To the child inside of all of us, the real terror is that there will be no Christmas.
The real terror is that our lives are worthless and meaningless, and that all we have done in this life will not be understood, appreciated or forgiven by anyone.
This Christmas I think of those with whom communication is no longer possible, because they have passed on to that Happy Hunting Ground, and all the things I wish I could have said to them before they disappeared permanently now twitch emptily into a darkening sky that makes no sense. Did they get their Christmas cookies? I wonder what it was they wrote in their last letters to Santa. What was that message I meant to tell them before they departed? I had plenty of opportunities, but missed the chance.
This has happened to me too often. There was so much more I wanted to tell you, wanted to thank you for, I whisper into the darkness. The universe unfolds itself before us in these moments, and you learn how empty emptiness can be.
I think that the way we talk to children is the way we should talk to everyone, to make everything sunshine clear and simple. Sophistication and complexity darken the lens of our perception, confuse the issue of why we're really here and what we're all about.
What we're all about is feeling wanted. But like children who are deprived of Christmas, when the presents never arrive, it builds up calluses on our hearts, and we hide that pain of deprivation because we never want to feel it again. We tell ourselves it doesn't matter, that it's just another day, and that all days are the same — but they're not.
Too many children see their parents disappear forever and wonder what their lives are all about if someone who is your whole world suddenly is gone, not necessarily dead, but just suddenly not there. What does it mean? How expendable am I? Is this so-called miracle of life just another TV show, to be canceled on a whim, or on a random compulsion that someone who said they loved you suddenly doesn't?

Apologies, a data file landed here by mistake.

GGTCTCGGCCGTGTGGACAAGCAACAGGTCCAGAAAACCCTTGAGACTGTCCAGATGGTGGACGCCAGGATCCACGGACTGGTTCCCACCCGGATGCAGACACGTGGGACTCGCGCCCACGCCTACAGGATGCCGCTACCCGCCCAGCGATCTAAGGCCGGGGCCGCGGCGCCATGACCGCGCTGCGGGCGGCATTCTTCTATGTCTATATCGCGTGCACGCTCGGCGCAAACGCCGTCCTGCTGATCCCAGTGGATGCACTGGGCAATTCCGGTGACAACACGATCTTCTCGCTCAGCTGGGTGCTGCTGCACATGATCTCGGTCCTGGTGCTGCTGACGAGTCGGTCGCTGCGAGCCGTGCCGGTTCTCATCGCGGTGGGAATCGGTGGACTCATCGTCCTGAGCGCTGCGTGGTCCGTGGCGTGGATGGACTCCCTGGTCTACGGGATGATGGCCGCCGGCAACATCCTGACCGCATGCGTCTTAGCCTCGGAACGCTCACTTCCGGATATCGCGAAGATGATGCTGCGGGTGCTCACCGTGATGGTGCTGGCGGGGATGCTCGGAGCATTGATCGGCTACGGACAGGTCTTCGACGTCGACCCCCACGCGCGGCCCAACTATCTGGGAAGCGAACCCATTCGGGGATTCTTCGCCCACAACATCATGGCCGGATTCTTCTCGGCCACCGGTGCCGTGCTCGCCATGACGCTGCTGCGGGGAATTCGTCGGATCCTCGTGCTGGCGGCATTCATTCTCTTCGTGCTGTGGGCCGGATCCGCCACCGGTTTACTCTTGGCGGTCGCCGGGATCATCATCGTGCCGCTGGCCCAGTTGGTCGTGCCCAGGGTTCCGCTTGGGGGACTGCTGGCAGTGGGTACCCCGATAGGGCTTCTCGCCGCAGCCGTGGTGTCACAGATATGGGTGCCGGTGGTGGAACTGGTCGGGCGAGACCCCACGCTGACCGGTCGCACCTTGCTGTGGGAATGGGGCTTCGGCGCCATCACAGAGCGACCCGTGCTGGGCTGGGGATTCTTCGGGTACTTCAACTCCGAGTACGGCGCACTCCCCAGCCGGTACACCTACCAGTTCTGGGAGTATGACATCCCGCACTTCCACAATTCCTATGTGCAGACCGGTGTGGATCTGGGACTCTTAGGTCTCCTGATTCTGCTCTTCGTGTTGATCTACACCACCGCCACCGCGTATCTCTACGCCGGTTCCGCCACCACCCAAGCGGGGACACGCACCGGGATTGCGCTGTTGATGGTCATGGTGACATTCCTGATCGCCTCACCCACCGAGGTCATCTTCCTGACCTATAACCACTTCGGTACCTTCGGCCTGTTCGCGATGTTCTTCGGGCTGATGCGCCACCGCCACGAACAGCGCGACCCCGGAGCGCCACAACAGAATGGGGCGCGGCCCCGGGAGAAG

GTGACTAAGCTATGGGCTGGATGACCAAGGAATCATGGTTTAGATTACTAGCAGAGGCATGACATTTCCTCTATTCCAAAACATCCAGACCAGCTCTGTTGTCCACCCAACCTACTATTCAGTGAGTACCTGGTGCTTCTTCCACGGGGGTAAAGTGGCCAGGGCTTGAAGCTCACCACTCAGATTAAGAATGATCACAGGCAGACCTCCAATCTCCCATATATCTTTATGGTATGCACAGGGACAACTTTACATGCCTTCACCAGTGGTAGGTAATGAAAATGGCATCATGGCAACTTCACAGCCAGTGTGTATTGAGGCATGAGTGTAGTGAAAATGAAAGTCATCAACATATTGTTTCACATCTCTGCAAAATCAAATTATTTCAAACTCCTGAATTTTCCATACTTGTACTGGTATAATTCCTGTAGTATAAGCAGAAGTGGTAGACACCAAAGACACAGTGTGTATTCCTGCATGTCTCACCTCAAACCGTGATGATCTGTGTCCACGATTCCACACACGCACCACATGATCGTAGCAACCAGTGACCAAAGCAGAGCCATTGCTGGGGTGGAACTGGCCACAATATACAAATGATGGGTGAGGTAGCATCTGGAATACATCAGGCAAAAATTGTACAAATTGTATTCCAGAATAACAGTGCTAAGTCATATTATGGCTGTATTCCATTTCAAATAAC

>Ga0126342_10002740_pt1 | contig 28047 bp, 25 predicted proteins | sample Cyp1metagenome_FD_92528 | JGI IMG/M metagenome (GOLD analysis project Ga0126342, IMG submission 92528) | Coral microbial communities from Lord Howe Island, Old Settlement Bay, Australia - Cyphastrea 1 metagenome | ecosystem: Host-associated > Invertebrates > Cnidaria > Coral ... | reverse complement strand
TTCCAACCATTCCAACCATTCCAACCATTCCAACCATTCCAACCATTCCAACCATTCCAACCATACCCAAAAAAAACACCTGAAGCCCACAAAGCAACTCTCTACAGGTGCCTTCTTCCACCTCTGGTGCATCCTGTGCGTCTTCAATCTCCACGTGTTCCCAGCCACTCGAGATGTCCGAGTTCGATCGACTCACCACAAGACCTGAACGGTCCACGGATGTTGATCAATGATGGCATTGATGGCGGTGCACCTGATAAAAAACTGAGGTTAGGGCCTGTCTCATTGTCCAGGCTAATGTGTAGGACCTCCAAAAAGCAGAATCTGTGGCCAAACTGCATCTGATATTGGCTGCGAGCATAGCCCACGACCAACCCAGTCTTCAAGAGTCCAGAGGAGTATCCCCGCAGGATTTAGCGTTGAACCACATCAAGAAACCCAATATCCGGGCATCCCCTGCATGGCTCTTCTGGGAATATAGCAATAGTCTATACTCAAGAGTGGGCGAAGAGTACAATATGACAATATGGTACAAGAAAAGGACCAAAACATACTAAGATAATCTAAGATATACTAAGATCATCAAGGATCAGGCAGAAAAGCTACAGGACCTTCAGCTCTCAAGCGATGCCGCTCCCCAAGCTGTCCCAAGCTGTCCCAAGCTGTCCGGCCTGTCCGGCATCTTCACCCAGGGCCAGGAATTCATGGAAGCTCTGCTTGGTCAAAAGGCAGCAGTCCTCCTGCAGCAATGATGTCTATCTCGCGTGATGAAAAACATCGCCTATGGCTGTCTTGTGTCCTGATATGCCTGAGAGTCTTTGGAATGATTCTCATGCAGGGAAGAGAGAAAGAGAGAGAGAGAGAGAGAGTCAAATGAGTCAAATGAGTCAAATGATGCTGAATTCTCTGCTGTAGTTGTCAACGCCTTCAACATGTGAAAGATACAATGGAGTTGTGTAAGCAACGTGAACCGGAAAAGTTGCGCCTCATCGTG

Of course, this is why people get religious, finding some one or thing that isn't real but won't disappear. If you make it real it can anesthetize the pain of how trivial and cruel life, in the wrong circumstances, can be. So here's my hat off, respectfully, to those who flounder on Christmas, and wander through the silent streets wondering what a real family would have been like.
Too many like these crowd our crumbling suburbs and commit our crimes, in a futile attempt to pay back those who were supposed to be there for us, but weren't, and aren't.
And then, also of course, there are those who have too many to remember, children and parents, siblings and friends, the dreaded distant relatives. We drive ourselves nuts trying to cover the bases of who needs what and when; it's a logistical nightmare, stuck in traffic, clogged up in smelly lines at checkout counters, battling perfect strangers over the last Xbox, or some such folderol.
And then there are the relatives. You remember as a child having delighted in their visits, off on new adventures, learning new things, new words. Then as they get older, Aunt Mabel drinks too much, Uncle Ernie has become a real bore, and you forget how much they once meant to you; you just want to get them out of the house, at least until next year.
All these peccadillos are really balm, you know, because they mask the real problems we all face, they distract us from the real problems of our survival, the diminishing oxygen, Chinese anti-freeze in your bagels, that sort of thing.